back to article India's Aadhaar national biometric ID scheme at risk after Supreme Court rules privacy is a right

India's Supreme Court has ruled that the nation's constitution gives its citizens a right to privacy, a decision that clouds the future of the country's Aadhaar biometric identification scheme. Aadhaar will see every Indian citizen identified by a 12-digit number after a process that sees their faces photographed, along with a …

  1. Nick Kew

    How can they get it so wrong?

    Public key cryptography (like PGP) has demonstrated that we can implement digital identifiers that don't leak, and that aren't controlled by any Big Brother. Why accept - let alone mandate - worse?

  2. Ole Juul

    upcoming conflict

    What will happen to the Aadhaar database of scans that they have collected? How willing will they be to let go of that?

    1. This post has been deleted by its author

      1. John Robson Silver badge

        Re: upcoming conflict

        Sold to the highest bidder?

        And then to the next highest a month or so later, and so an and so forth...

  3. M7S

    Is there any kind of valid comparison that has been done to other schemes?

    For example I believe Estonia has a secure ID/E-gov scheme, even open to citizens of other countries. I've also been told by a Brit resident in Denmark that everything he does can be seen by just about everyone, for example he bought a TV and the person in the shop could check his address, credit rating, that there was a licence etc, and apparently this sort of thing is pervasive, regarded as normal. From the UK I've not read much about whether or not this is a good or bad thing in the view of the locals.

    I recall the fuss over the UK's proposed "entitlement" cards (No2ID) some time back, about which I felt conflicted, but it would be interesting to see if some kind of manifesto could be put together with the best practices from all the different schemes taken into account, including ways to safeguard citizens from misuse which in the UK at least seems to be raised as a recurring concern.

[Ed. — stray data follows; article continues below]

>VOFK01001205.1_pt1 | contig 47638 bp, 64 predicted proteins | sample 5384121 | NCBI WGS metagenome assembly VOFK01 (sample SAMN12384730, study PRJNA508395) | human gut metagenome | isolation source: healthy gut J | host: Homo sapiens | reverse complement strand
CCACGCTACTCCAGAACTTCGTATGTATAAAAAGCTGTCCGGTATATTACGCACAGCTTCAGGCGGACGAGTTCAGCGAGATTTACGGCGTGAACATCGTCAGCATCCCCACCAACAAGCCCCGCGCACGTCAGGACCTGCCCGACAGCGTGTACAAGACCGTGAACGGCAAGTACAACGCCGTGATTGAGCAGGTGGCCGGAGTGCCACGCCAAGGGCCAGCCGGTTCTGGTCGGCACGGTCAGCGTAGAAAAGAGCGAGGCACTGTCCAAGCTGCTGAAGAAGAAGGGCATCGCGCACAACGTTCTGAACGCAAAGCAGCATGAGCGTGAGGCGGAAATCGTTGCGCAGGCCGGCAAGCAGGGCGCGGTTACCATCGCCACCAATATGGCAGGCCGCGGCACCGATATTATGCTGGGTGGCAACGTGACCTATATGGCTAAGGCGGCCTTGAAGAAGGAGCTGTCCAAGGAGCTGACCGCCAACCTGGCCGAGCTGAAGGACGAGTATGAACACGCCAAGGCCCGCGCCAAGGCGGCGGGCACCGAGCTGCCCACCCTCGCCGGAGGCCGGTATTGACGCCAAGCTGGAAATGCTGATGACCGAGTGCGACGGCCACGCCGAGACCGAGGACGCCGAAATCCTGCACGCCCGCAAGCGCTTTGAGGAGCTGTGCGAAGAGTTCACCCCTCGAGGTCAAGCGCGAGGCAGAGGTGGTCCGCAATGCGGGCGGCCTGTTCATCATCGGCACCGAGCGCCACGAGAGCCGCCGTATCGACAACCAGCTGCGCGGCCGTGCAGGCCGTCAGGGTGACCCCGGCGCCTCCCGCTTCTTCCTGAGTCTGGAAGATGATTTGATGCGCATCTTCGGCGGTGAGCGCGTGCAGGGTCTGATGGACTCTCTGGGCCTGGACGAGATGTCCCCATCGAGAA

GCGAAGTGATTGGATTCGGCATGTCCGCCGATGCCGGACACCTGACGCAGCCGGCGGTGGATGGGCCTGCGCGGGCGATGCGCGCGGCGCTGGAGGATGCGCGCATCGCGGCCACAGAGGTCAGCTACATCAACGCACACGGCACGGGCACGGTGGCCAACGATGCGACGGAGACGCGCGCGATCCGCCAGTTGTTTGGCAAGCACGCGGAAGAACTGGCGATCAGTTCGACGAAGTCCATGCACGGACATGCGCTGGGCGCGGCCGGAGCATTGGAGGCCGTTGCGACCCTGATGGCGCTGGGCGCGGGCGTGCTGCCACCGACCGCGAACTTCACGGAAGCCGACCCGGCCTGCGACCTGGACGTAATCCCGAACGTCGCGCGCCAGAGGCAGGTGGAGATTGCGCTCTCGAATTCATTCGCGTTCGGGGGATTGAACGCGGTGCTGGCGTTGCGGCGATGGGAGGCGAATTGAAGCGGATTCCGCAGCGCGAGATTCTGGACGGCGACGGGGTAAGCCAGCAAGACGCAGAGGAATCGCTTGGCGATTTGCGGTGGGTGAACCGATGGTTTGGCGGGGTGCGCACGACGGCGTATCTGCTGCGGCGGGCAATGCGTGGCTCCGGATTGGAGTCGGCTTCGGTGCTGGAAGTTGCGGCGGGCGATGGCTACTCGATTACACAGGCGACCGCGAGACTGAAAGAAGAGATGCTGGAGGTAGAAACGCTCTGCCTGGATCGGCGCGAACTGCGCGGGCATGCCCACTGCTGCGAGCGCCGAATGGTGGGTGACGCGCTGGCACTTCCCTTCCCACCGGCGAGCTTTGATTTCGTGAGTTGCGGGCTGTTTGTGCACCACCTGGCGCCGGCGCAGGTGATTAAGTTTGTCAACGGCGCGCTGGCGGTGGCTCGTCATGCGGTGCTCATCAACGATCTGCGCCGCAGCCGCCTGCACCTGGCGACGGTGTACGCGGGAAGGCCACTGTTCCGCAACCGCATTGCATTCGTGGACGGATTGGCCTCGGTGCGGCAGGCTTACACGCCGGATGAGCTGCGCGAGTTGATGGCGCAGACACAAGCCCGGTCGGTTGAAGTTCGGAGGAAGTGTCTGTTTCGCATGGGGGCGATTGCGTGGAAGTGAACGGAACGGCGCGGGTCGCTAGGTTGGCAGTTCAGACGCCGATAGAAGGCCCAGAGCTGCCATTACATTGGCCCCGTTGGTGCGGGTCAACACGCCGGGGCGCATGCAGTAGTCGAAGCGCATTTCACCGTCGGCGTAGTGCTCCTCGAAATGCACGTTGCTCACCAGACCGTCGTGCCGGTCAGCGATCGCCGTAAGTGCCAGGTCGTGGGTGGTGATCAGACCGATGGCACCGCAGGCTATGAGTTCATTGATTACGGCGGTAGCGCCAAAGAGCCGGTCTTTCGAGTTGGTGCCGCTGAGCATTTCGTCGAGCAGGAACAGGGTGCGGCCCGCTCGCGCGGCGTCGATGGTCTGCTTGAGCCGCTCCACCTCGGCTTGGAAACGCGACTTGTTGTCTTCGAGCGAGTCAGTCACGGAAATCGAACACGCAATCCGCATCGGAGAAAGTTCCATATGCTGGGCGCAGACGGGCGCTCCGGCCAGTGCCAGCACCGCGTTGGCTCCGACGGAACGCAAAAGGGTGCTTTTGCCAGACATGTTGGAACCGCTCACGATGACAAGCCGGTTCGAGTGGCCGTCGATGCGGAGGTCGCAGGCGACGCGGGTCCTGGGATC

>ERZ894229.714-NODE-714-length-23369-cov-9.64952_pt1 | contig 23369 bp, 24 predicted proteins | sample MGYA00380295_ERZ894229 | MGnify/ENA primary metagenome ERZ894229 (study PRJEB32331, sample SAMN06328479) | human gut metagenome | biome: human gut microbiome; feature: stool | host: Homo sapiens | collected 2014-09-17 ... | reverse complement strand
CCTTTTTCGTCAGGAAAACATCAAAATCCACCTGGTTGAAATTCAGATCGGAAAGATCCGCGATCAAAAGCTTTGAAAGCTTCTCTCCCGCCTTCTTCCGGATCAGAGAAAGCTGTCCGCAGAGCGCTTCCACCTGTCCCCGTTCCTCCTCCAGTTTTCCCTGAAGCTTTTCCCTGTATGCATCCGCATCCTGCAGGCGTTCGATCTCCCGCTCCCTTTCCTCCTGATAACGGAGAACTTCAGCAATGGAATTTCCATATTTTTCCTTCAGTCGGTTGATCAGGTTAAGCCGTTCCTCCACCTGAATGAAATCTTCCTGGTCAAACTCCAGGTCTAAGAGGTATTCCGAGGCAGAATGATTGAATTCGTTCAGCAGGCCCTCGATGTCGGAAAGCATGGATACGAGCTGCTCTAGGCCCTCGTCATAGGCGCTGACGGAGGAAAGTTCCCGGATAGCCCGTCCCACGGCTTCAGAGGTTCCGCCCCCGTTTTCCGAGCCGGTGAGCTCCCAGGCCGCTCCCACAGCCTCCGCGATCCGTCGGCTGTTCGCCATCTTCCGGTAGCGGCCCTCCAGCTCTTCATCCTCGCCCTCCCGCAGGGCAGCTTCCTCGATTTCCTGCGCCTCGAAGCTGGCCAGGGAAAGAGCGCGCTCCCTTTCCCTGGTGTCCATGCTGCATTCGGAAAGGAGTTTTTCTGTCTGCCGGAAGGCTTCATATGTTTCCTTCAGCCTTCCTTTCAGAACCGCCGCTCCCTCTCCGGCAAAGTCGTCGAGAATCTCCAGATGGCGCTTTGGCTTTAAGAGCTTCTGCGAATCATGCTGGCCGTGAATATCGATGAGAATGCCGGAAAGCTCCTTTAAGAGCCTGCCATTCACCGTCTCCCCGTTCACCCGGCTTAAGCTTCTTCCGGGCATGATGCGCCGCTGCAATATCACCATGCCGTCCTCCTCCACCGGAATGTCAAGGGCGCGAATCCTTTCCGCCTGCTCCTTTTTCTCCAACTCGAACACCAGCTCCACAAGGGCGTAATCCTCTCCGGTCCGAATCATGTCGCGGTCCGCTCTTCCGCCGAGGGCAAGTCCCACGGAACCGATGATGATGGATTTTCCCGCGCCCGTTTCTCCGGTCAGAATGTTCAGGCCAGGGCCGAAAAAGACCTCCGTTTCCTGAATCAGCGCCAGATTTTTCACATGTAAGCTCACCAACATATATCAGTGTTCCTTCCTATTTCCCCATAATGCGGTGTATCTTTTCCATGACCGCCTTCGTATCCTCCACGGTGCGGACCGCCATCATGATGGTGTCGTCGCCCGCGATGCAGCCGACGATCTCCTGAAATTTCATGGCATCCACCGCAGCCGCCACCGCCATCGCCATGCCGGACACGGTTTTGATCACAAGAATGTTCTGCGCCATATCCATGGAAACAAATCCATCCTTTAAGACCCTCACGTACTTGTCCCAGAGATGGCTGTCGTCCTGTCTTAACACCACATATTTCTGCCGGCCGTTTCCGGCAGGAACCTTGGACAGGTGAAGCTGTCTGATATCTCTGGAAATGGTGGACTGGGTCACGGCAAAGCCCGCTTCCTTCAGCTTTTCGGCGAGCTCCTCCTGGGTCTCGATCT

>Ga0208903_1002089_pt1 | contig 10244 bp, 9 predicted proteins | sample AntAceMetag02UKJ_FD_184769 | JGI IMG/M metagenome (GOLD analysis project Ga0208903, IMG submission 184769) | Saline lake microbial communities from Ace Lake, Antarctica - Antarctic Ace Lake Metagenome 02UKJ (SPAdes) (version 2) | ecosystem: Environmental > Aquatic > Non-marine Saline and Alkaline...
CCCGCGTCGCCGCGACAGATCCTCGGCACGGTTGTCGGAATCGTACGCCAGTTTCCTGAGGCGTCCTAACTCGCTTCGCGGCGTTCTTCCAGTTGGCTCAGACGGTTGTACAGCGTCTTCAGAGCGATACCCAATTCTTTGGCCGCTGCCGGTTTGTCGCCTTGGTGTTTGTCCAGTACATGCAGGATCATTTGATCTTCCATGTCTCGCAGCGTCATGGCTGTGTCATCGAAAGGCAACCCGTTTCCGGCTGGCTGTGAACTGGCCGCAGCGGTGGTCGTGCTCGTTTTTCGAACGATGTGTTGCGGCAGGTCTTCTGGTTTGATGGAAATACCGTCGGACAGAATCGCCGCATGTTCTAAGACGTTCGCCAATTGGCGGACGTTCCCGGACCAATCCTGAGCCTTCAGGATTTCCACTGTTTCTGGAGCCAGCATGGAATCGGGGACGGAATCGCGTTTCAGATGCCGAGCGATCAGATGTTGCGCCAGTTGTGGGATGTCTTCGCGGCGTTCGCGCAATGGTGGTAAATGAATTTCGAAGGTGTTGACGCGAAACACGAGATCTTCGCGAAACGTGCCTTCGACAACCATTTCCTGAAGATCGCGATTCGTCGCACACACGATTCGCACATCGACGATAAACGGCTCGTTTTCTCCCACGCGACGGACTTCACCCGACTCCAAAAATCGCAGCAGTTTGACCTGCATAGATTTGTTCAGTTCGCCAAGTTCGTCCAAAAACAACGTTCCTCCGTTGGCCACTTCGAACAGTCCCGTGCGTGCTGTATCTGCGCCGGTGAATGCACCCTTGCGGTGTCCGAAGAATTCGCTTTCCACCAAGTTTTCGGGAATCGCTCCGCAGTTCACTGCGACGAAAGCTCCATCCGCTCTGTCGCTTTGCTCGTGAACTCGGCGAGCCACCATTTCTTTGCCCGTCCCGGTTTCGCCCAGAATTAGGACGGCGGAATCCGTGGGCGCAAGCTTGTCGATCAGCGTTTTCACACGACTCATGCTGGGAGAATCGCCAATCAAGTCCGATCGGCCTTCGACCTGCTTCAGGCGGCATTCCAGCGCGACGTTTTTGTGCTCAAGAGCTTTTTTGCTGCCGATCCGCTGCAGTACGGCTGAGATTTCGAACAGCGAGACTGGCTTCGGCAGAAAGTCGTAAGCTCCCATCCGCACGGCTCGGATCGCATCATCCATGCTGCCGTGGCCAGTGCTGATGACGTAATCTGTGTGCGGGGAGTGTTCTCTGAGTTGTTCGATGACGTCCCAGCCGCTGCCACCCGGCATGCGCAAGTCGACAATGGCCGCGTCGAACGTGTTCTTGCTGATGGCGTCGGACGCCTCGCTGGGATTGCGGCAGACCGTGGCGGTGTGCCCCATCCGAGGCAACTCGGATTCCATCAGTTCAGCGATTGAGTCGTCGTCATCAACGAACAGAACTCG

1. Kevin Johnston

      Re: Is there any kind of valid comparison that has been done to other schemes?

      I think the issue is not so much the creation of the ID and how it is secured but the aggregation of the data from the different locations in which it is used.

      To be a valid form of ID it just needs to be possible to do a lookup to check against the master record and this is very simple to secure and set up audit trails for. What every Governments tries to do as soon as a digital ID is discussed is try to link every element of government, plus open doors to large corporations, for data sharing to 'improve the quality of the data'. This is where it all goes wrong amazingly enough

    2. Martin Gregorie Silver badge

      Re: Is there any kind of valid comparison that has been done to other schemes?

      Don't be silly. The British Government has a track record of never, ever looking to see what other countries have done before implementing a major change in the worst possible way. Examples of this are the introduction of decimal currency, metrication and the several failed attempts at introducing a national identifier.

      Since the Estonian approach seems to be pretty much best of breed and that the New Zealand seems to work pretty well to is a cast-iron guarantee that the British Government will do something entirely different and/or stupid such as privatising it.

    3. the-sbray

      Re: Is there any kind of valid comparison that has been done to other schemes?

      Why give a shop assistance a way to view credit history, address and other personal date just by buying a TV? Do the citizens of Denmark not care about their own privacy and allow anyone whom has access to the system the ability to view such personal and intrusive information, information that, in the wrong hands could trash a person's reputation and land them in hot water?

      1. DropBear

        Re: Is there any kind of valid comparison that has been done to other schemes?

        I find this level of personal information access disturbing too. In my (East-European) country, you can walk into a supermarket, pick up a TV set, pay with cash, and just leave (as far as I know - didn't try to buy one lately though). If you actually want warranty as well, you're expected to walk over to a counter - of your own accord, nobody should be forcing you - where your name and address will be recorded on the warranty papers, but there will be no checks of it against anything (at least not there and then).

POST COMMENT House rules

Not a member of The Register? Create a new account here.

  • Enter your comment

  • Add an icon

Anonymous cowards cannot choose their icon

Biting the hand that feeds IT © 1998–2021